• “Never in the field of human conflict was so much owed by so many to so few.” — Winston Churchill
  • “Duty, Honor, Country. Those three hallowed words reverently dictate what you ought to be, what you can be, what you will be.” — Douglas MacArthur
  • “The willingness of American’s Veterans to sacrifice for our country has earned them our lasting gratitude.” — Jeff Miller
  • “Some people live an entire lifetime and wonder if they have ever made a difference in the world, but the Marines don’t have that problem.” — Ronald Reagan
  • “As we express our gratitude, we must never forget that the highest appreciation is not to utter words, but to live by them.” — John F. Kennedy
  • “Honor to the soldier and sailor everywhere, who bravely bears his country’s cause. Honor, also, to the citizen who cares for his brother in the field and serves, as he best can, the same cause.” — Abraham Lincoln

With these achievable suggestions of heartfelt activities, events, and displays, making Veterans Day memorable for your senior veteran can be easy and rewarding for them and you.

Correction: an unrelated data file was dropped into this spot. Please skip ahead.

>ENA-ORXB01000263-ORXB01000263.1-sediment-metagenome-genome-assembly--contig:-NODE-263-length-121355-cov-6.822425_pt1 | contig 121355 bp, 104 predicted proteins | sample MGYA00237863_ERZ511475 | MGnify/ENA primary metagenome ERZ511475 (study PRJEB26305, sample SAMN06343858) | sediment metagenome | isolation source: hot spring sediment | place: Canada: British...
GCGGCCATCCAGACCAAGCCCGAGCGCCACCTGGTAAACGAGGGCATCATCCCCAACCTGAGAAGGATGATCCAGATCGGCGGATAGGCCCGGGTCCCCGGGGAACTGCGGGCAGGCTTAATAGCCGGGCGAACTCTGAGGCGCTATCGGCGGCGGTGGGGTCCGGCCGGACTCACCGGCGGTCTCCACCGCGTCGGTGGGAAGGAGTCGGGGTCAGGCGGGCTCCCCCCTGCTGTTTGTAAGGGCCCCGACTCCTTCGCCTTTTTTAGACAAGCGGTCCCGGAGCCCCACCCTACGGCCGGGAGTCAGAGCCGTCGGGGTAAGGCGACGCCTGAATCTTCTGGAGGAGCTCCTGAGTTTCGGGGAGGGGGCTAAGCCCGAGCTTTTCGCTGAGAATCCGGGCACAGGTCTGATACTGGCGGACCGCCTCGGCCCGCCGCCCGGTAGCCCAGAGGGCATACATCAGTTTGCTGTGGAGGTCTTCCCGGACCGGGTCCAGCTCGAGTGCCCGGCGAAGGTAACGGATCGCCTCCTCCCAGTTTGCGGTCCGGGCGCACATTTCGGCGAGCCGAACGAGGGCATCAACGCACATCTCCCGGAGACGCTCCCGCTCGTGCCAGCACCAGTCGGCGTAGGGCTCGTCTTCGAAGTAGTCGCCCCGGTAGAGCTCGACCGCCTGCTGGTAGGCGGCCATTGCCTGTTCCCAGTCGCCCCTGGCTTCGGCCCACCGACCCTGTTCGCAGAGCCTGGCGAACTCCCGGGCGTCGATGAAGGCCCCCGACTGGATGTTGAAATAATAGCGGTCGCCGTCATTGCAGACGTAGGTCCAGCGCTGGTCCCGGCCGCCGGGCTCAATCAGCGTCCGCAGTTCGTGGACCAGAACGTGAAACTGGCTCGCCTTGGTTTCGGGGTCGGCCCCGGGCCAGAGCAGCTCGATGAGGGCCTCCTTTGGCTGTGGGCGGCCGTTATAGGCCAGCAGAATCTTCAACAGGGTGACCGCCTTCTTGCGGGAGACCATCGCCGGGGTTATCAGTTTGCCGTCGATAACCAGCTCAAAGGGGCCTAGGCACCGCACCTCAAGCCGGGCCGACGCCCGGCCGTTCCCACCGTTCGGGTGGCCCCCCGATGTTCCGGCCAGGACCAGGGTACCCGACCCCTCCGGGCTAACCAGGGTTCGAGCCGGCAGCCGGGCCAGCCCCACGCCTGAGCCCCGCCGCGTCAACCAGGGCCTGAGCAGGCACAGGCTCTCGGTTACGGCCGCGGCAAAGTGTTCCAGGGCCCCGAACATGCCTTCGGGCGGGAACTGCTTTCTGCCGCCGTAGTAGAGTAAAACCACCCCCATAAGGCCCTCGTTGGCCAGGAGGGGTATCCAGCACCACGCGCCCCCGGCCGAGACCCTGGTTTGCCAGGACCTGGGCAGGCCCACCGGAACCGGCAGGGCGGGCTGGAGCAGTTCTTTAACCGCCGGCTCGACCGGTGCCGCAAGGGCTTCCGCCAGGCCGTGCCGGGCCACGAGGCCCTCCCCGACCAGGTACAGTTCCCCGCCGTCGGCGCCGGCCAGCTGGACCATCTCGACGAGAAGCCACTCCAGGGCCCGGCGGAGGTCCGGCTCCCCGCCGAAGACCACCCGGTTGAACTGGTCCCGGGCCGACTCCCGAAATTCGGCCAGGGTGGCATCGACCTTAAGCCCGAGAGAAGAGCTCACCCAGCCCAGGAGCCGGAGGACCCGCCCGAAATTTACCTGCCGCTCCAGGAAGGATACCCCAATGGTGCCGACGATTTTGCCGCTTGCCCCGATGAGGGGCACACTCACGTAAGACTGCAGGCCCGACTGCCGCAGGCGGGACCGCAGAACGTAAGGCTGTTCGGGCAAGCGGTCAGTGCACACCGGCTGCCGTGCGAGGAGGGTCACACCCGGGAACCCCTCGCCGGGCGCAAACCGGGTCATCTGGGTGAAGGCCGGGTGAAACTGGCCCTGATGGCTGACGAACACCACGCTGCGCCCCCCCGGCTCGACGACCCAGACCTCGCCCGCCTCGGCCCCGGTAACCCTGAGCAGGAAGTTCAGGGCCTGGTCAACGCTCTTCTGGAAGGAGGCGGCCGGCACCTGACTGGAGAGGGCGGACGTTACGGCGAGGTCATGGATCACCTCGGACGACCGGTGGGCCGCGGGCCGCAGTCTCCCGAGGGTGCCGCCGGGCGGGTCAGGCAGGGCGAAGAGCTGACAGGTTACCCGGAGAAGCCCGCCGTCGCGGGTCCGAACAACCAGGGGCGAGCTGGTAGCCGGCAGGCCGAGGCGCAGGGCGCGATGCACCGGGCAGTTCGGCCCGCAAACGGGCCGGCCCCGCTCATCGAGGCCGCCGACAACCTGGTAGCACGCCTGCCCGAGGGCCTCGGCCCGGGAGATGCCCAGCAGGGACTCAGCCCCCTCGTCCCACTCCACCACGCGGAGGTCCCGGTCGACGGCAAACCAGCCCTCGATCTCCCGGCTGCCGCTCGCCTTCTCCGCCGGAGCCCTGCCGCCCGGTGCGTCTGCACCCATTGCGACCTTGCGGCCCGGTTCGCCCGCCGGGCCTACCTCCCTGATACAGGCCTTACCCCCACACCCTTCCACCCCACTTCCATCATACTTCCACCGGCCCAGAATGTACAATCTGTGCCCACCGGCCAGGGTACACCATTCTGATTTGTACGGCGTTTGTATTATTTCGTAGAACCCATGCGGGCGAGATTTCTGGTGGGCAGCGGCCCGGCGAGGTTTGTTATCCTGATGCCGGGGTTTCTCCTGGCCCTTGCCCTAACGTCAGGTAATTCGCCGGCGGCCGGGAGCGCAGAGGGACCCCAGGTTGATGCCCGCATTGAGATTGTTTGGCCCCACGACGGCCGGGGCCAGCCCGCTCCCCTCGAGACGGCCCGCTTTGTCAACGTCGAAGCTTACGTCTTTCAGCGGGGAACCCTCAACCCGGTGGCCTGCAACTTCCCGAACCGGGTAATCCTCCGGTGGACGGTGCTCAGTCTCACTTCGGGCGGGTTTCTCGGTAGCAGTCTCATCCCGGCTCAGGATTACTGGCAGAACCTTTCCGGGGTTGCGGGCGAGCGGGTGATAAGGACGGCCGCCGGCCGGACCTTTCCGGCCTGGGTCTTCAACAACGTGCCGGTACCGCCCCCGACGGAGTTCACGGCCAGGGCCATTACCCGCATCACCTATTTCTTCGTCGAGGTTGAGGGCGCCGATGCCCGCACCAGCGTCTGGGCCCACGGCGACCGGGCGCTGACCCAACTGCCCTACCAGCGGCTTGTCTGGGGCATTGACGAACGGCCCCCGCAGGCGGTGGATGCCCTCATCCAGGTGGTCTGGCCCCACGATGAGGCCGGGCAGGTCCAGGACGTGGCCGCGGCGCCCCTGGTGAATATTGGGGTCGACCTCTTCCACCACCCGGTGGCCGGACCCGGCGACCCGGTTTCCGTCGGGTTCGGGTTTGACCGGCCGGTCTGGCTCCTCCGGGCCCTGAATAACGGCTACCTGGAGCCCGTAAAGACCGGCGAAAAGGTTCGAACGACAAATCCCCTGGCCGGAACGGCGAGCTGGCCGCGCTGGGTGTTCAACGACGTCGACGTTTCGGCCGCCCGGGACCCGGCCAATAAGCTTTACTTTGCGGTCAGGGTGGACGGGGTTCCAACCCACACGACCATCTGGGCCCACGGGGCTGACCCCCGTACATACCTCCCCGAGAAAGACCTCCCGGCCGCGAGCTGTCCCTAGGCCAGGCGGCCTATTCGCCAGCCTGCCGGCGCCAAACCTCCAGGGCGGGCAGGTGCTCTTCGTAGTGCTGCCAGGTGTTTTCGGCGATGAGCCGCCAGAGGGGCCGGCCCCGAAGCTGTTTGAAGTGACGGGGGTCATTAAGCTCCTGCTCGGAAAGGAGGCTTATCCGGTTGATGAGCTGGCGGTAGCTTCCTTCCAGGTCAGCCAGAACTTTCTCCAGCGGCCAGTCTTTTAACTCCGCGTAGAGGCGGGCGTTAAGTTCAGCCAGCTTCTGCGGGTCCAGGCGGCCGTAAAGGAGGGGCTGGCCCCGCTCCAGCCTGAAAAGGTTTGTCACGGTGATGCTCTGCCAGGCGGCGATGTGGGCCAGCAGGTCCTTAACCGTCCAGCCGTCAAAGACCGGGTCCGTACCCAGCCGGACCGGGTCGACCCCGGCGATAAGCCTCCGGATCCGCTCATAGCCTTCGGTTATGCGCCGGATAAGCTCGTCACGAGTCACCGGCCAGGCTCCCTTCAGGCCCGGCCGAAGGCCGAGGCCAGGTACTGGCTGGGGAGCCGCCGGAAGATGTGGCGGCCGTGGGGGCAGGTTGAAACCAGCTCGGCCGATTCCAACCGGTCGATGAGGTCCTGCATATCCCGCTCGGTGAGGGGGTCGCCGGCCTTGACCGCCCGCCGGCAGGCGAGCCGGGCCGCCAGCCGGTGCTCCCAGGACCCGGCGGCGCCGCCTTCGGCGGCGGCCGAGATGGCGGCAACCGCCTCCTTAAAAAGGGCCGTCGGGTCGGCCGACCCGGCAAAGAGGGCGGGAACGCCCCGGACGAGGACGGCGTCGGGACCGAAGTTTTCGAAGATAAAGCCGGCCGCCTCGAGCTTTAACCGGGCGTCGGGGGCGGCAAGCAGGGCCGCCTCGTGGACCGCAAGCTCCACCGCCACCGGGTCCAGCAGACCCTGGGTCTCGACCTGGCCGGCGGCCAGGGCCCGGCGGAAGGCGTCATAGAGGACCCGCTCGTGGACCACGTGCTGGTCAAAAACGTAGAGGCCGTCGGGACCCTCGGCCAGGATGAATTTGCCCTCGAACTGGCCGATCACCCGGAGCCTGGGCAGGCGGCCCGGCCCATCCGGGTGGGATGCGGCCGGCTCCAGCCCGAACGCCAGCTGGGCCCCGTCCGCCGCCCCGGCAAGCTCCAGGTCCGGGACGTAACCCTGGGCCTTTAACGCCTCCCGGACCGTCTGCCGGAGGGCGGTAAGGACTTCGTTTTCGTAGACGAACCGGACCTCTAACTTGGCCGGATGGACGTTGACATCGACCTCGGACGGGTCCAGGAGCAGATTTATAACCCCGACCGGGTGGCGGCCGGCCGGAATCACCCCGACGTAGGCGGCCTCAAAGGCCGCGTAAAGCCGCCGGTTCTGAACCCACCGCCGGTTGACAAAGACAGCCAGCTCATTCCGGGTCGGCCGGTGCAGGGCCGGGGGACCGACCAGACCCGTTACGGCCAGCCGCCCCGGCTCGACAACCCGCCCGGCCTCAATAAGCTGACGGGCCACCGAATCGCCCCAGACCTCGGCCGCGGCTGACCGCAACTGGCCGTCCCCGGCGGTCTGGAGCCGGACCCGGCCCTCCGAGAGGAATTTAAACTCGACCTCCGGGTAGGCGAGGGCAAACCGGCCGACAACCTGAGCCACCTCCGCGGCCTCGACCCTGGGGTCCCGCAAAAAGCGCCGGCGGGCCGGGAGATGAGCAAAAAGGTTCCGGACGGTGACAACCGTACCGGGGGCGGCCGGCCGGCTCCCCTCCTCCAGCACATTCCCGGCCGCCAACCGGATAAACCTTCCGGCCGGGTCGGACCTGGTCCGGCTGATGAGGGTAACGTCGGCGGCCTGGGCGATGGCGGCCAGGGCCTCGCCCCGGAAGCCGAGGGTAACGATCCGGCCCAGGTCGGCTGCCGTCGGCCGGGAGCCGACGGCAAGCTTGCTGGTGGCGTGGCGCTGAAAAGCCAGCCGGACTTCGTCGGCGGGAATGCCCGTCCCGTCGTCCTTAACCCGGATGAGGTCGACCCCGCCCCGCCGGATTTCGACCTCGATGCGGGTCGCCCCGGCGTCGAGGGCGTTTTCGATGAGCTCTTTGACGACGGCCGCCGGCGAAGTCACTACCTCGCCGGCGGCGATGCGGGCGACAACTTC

Table of Contents

10 ways to honor your senior veteran

Veterans Day thank-you quotes


Meet the Author
Melissa Bean, senior living writer

Melissa Bean is a former veterans content specialist at A Place for Mom, where she crafted easy-to-understand articles about VA resources, senior care payment options, dementia caregiving, and more. Melissa pairs over a decade of writing experience with her time as a military spouse, during which she organized and led a multistate military family support group.

The information contained on this page is for informational purposes only and is not intended to constitute medical, legal or financial advice or create a professional relationship between A Place for Mom and the reader. Always seek the advice of your health care provider, attorney or financial advisor with respect to any particular matter, and do not act or refrain from acting on the basis of anything you have read on this site. Links to third-party websites are only for the convenience of the reader; A Place for Mom does not endorse the contents of the third-party sites.